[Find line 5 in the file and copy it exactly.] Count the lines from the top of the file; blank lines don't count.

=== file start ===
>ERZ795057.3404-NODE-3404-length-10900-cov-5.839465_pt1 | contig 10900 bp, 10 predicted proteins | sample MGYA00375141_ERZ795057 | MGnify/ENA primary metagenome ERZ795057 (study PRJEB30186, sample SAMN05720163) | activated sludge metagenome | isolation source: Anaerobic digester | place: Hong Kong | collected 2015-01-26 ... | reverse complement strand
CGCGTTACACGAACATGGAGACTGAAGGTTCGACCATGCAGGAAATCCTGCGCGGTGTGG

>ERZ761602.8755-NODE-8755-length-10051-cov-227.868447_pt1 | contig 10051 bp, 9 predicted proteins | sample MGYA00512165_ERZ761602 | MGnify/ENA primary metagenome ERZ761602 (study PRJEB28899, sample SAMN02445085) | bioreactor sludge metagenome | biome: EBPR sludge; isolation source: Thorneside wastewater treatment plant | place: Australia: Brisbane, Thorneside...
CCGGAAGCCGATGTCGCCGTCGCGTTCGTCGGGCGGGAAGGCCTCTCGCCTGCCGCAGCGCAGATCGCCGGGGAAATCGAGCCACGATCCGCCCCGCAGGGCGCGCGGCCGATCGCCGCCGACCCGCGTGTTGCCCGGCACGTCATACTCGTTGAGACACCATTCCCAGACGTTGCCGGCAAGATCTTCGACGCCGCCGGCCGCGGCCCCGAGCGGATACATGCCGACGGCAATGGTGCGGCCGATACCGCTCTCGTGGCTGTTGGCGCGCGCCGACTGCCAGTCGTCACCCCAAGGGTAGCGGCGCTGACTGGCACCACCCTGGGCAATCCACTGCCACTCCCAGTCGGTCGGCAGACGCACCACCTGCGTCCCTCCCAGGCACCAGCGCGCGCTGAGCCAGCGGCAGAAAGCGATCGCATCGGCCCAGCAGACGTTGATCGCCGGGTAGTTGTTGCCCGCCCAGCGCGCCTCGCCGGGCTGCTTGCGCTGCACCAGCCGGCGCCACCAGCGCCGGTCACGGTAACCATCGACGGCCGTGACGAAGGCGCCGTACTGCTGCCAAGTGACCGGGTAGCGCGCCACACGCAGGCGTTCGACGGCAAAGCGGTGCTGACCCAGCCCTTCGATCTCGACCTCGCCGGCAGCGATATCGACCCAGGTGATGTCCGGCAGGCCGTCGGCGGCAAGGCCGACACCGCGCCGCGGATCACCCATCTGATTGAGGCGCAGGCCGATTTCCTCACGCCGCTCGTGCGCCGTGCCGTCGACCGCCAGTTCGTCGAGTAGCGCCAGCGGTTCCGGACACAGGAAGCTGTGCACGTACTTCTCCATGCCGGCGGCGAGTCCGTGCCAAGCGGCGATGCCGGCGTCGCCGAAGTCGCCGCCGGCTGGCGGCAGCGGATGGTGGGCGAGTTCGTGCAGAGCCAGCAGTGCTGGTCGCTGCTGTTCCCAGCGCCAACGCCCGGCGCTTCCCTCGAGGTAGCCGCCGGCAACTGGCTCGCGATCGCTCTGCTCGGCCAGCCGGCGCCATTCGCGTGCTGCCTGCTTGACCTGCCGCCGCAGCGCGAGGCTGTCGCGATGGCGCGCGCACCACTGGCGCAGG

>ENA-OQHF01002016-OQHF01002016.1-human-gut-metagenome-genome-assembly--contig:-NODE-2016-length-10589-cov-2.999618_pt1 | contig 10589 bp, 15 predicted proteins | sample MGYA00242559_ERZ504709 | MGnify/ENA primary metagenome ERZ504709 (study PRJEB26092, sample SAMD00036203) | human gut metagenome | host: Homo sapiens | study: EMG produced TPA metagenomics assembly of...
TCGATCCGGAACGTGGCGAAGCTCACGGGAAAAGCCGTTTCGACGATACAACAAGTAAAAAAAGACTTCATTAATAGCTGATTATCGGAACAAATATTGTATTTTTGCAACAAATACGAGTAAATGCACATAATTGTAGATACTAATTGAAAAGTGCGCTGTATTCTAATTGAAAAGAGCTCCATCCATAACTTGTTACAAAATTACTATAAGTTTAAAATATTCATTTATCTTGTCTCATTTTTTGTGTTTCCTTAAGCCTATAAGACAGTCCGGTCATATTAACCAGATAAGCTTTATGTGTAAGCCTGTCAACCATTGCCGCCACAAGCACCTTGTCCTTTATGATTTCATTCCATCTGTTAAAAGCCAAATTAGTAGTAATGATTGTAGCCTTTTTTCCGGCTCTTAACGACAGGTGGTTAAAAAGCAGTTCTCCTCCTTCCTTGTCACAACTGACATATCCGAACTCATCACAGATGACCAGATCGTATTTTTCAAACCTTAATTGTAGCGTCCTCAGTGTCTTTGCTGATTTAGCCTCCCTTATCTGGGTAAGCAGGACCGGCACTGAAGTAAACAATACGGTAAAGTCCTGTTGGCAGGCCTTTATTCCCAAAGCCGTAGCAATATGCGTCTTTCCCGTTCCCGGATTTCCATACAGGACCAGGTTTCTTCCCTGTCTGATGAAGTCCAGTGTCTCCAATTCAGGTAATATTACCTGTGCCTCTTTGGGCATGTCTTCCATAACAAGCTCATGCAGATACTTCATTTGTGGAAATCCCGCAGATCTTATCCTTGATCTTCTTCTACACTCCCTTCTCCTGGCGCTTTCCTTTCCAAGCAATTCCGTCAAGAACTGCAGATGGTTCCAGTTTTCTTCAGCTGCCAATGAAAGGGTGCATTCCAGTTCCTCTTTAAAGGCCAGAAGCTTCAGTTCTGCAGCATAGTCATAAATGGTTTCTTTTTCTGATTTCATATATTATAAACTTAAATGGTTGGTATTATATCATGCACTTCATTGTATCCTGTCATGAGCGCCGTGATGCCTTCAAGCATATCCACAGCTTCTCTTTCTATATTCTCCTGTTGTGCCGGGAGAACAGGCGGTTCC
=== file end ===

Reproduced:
>ENA-OQHF01002016-OQHF01002016.1-human-gut-metagenome-genome-assembly--contig:-NODE-2016-length-10589-cov-2.999618_pt1 | contig 10589 bp, 15 predicted proteins | sample MGYA00242559_ERZ504709 | MGnify/ENA primary metagenome ERZ504709 (study PRJEB26092, sample SAMD00036203) | human gut metagenome | host: Homo sapiens | study: EMG produced TPA metagenomics assembly of...